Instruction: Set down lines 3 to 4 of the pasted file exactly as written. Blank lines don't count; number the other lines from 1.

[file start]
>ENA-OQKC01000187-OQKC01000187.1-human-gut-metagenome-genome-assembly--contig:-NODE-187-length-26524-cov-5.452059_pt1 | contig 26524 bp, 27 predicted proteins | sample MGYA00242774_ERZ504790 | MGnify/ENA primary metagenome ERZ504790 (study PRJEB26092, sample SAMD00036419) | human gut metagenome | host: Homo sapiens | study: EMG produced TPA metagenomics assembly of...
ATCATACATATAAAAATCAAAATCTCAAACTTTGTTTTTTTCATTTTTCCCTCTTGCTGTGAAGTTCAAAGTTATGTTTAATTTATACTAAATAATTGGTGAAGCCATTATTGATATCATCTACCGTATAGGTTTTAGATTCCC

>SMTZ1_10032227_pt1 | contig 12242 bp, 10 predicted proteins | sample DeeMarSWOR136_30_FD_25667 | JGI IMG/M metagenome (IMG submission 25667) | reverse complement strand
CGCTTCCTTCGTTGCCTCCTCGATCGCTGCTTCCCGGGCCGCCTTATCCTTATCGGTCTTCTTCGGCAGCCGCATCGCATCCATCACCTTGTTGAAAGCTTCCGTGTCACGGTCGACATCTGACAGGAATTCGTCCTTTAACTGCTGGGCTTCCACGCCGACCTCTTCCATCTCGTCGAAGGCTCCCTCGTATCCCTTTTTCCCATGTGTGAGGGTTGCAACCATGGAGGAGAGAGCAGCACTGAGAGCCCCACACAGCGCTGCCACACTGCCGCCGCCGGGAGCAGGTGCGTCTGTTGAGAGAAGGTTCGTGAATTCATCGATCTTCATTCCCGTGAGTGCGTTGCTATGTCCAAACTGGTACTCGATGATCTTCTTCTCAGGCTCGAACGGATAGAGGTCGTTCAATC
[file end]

>SMTZ1_10032227_pt1 | contig 12242 bp, 10 predicted proteins | sample DeeMarSWOR136_30_FD_25667 | JGI IMG/M metagenome (IMG submission 25667) | reverse complement strand
CGCTTCCTTCGTTGCCTCCTCGATCGCTGCTTCCCGGGCCGCCTTATCCTTATCGGTCTTCTTCGGCAGCCGCATCGCATCCATCACCTTGTTGAAAGCTTCCGTGTCACGGTCGACATCTGACAGGAATTCGTCCTTTAACTGCTGGGCTTCCACGCCGACCTCTTCCATCTCGTCGAAGGCTCCCTCGTATCCCTTTTTCCCATGTGTGAGGGTTGCAACCATGGAGGAGAGAGCAGCACTGAGAGCCCCACACAGCGCTGCCACACTGCCGCCGCCGGGAGCAGGTGCGTCTGTTGAGAGAAGGTTCGTGAATTCATCGATCTTCATTCCCGTGAGTGCGTTGCTATGTCCAAACTGGTACTCGATGATCTTCTTCTCAGGCTCGAACGGATAGAGGTCGTTCAATC